This is an excerpt from an article that appeared in Roanoke Business Magazine, Oct. 2017
The Roanoke region has rebranded itself as an outdoors destination over the past half-decade, and at the same time has developed into a musical hotspot.
Music venues have popped up so rapidly it’s hard to believe the 2008 Roanoke city council election split in part over the question of whether to build an amphitheater in Elmwood Park or along the Roanoke River. Today, both sites are home to outdoor music venues that book a steady stream of acts through the warmer months. The Berglund Center — formerly known as the Roanoke Civic Center — is upgrading its facilities, and the Jefferson Center continues to serve as a cultural anchor for live music and performance.
Half an hour to the south, the town of Rocky Mount bought, refurbished and opened the Harvester Performance Center, which now books a steady stream of national acts. In the next county over, the Floyd Country Store is operating under new ownership with renewed dedication to live music. FloydFest, a multi-day music festival, annually attracts crowds of more than 15,000 to see a variety of national touring acts, many of whom eventually return to play smaller regional venues. And across the Roanoke and New River valleys, bars and restaurants regularly open their doors to a wide variety of musical styles.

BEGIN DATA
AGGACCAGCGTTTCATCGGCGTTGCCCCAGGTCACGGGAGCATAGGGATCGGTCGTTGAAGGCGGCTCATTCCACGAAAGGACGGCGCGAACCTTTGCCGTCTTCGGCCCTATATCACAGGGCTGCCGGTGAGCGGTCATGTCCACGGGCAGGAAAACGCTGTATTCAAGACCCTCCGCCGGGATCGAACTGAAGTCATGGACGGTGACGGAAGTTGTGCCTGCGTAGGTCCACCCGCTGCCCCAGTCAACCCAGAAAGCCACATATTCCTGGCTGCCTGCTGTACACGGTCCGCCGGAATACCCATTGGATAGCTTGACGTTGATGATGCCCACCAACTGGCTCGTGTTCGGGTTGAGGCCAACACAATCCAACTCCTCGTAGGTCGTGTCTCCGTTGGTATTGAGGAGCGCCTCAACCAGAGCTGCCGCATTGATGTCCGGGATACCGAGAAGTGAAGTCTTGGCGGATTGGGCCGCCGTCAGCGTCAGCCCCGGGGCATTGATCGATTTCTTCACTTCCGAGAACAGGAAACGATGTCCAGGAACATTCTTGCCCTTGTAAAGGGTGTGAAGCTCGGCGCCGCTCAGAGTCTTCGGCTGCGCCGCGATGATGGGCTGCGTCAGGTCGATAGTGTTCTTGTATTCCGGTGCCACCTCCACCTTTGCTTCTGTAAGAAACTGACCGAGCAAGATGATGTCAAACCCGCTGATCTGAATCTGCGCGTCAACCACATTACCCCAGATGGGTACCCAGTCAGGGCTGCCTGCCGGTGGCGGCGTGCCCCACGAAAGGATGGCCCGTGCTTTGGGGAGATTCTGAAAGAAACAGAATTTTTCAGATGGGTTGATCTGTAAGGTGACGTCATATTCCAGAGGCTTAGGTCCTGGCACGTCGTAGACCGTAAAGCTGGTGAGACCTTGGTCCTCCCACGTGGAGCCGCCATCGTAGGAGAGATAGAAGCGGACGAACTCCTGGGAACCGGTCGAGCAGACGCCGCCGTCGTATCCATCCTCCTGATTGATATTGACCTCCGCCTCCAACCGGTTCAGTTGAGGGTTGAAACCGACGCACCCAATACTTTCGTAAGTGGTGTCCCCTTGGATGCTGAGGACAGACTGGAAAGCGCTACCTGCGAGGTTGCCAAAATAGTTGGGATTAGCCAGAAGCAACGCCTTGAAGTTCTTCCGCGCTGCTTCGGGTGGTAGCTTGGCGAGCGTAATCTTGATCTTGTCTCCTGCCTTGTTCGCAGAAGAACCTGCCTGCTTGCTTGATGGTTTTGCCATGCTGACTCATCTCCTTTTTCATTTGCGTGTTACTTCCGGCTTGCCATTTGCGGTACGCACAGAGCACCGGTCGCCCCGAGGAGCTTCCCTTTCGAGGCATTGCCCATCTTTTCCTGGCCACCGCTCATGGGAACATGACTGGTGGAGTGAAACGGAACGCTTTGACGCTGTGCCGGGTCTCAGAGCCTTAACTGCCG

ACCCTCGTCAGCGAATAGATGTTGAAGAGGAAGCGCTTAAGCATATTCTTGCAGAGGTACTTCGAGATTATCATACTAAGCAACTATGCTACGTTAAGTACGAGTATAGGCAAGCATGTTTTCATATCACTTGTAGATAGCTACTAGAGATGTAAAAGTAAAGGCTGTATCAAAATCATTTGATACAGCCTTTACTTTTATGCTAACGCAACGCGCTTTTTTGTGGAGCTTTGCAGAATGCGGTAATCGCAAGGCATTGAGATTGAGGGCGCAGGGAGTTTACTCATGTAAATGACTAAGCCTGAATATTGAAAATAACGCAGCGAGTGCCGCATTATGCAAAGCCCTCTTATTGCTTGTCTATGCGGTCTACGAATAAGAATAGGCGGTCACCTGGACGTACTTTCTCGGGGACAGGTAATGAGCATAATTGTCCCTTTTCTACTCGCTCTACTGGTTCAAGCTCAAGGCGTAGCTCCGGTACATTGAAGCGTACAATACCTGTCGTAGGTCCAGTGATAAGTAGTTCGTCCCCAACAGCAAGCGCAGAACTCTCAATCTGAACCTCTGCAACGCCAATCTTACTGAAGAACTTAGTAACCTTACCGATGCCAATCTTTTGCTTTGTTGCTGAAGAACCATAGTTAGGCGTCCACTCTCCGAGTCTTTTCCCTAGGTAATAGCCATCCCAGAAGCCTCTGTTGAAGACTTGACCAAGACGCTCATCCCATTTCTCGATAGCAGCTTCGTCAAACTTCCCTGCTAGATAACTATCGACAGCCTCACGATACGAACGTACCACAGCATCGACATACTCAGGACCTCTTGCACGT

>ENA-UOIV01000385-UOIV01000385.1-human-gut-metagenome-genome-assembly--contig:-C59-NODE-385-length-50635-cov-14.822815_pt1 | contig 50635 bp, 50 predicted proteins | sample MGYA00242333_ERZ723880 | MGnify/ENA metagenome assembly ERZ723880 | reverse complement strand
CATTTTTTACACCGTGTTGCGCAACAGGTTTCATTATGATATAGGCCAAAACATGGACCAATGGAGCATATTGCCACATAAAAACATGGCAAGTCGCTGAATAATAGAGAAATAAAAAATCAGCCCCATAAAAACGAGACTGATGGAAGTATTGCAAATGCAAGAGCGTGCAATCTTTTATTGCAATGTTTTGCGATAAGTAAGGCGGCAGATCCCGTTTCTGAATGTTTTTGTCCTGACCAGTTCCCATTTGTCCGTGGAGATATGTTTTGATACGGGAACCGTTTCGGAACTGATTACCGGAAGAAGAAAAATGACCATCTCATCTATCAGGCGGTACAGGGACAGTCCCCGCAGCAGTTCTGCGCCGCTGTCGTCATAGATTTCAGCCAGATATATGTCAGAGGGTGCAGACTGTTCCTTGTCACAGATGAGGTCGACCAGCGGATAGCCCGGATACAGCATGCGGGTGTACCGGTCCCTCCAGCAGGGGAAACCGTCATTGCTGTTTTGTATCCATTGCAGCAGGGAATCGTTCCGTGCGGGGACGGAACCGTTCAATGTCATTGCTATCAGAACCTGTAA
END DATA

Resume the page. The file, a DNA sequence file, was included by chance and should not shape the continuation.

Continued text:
That’s a dramatic departure since the early ’90s, when Dylan Locke first began booking music in Blacksburg. Since then, he worked at the Jefferson Center for 13 years until 2014, when he left to buy and operate the Floyd Country Store with his wife, Heather Krantz.